In the end MTV made the very difficult decision to air the ident everywhere except for the UK. Although unfortunate it is understandable as causing injury isn’t something either of us wants to do! It was still an incredibly interesting learning experience for me and got me thinking about how my work, glitch aesthetics, and artwork by others with a similar aesthetic can actually be broadcast on television.
Although I have moved on from utilising only glitched visuals my work still retains many of its influences and aesthetics. By its nature these visuals often appear bright, colourful, glitchy and will probably have lots of flashing imagery. To me this raises the question: In order for glitch art to be broadcast on TV and in film do the glitches have to be removed, or at least tamed in some way? Exactly where is the line drawn between noisy and potentially harmful. Of course, having easy access to software would help make drawing these lines easier and, should I ever have acceses to it, I’d be very interested in throwing various glitches at it to analyse the results. How much of my existing artwork would pass or fail these tests?
Until these questions can be address I’m just grateful for the chance to challenge myself and MTV and push the boundaries, if only a little bit, on what glitches are acceptable and which are potentially harmful.
Tableaux consists of twelve events over three weeks with over one hundred contributors exploring various themes. Assembly Point has invited organisations and individuals to coordinate each event resulting in a diverse and exhilarating programme of moving image and performance.
Synthetic Resonances will showcase a selection of moving image work (videos and GIFS) from artists that use digital tools in order to fabricate environments that can act as a rhizomatic structure of synthetic mediations in terms of ambience, materiality, construction.
Featuring work by:
Morehshin Allayari, Alma Aloro, Anthony Antonellis, LaTurbo Avedon, Iain Ball, Masha Batsea, Andrew Benson, Gabby Cepeda, Jennifer Chan, Georgios Cherouvim, Di-Andre Caprice Davis, Stine Deja, Adam Ferriss, Carla Gannis, Carrie Gates, Roxanne Gatt, Emilie Gervais, Claudia Hart, Faith Holland, Georges Jacotey, Nicole Killian, Gergo Kovacs, Rollin Leonard, Sara Ludy, Rea McNamara, Joe Melhuish, Martina Menegon, Rosa Menkman, A.Bill Miller, Lorna Mills, Kimmo Modig, Pussykrew, Charlotte Maeva Perret, Haydi Roket, Sam Rolfes, Antonio Roberts, Hirad Sab, Sucuk and Bratwurst, Alfredo Salazar-Caro, Rick Silva, Yoshi Sodeoka, Tristan Stevens, Valinia Svoronou, Michaël Systaime Borras, Katie Torn, Dalena Tran,Theo Triantafyllidis, V5MT with music by CELESTIAL TRAX, Miyo Van Stenis, Johnny Woods, Matteo Zamagni, Giselle Zatonyl, Erik H Zepka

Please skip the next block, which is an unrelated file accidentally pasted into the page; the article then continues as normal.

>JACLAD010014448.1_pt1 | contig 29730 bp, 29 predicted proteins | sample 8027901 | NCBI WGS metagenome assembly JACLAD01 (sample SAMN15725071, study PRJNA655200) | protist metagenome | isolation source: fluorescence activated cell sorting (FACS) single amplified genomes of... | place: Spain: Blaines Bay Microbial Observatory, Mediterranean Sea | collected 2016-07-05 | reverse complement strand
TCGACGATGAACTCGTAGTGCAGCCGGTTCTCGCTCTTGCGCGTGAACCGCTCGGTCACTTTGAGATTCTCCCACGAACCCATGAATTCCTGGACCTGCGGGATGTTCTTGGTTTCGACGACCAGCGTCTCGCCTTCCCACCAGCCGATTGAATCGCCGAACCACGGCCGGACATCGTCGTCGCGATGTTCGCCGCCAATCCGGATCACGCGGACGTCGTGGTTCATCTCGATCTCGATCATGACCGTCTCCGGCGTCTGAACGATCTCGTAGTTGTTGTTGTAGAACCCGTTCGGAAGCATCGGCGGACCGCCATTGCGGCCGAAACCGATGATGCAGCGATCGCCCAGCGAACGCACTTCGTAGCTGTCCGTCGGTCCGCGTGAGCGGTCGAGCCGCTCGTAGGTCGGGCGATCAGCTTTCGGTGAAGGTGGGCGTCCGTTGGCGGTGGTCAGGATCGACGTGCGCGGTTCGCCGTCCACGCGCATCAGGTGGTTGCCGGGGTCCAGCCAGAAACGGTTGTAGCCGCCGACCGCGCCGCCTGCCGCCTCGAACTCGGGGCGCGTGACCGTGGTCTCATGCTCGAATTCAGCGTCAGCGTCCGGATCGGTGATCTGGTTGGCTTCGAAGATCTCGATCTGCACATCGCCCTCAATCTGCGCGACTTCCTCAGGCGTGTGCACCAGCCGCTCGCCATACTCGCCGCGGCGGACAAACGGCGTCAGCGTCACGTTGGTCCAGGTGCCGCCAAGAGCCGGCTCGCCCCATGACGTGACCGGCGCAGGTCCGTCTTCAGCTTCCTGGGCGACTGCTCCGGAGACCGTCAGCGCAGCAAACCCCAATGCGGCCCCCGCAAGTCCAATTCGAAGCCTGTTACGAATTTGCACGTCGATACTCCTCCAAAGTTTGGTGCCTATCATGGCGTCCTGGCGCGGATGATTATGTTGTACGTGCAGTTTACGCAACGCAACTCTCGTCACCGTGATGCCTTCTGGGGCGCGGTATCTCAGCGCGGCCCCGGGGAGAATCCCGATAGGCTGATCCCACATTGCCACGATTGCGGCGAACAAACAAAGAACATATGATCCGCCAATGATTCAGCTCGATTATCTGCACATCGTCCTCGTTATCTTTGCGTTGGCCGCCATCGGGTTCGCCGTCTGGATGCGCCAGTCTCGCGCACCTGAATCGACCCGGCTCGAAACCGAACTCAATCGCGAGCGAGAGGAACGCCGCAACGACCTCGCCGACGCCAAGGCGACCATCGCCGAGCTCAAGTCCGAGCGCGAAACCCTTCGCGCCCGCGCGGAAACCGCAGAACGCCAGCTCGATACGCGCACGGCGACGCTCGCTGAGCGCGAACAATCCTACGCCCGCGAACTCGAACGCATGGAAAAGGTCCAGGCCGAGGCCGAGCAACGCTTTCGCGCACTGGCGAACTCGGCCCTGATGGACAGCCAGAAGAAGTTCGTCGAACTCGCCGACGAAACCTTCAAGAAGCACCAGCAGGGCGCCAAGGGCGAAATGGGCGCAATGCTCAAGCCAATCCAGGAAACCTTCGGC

Permission Taken, which exhibited at Birmingham Open Media and University of Birmingham between October 2015 – May 2016, focused on copyright, remix culture and ideas around sharing, originality and ownership. In planning the exhibition I was fully aware that these concepts can be quite complex to comprehend and, worse still, incredibly boring, so I devised various ways communicate these ideas . I did so not in order to dumb it down but to give audiences as many entry points as possible. The exhibition featured images, texts, videos, sculptures, documentation of research and workshops. One such workshop was the Exquisite Corpse workshops.
It’s highly likely that you will have encountered the Exquisite Corpse idea before but under a different name such as Picture Consequences or Exquisite Cadaver. The concept was originally developed by the Surrealists in the early 1900s as a way to collaboratively create a piece of art. Having discussed this concept with David Littler whilst at the Fermynwoods Contemporary Arts Copyright + Art event I began to think about how this could be recontextualised to talk about ownership and copyright.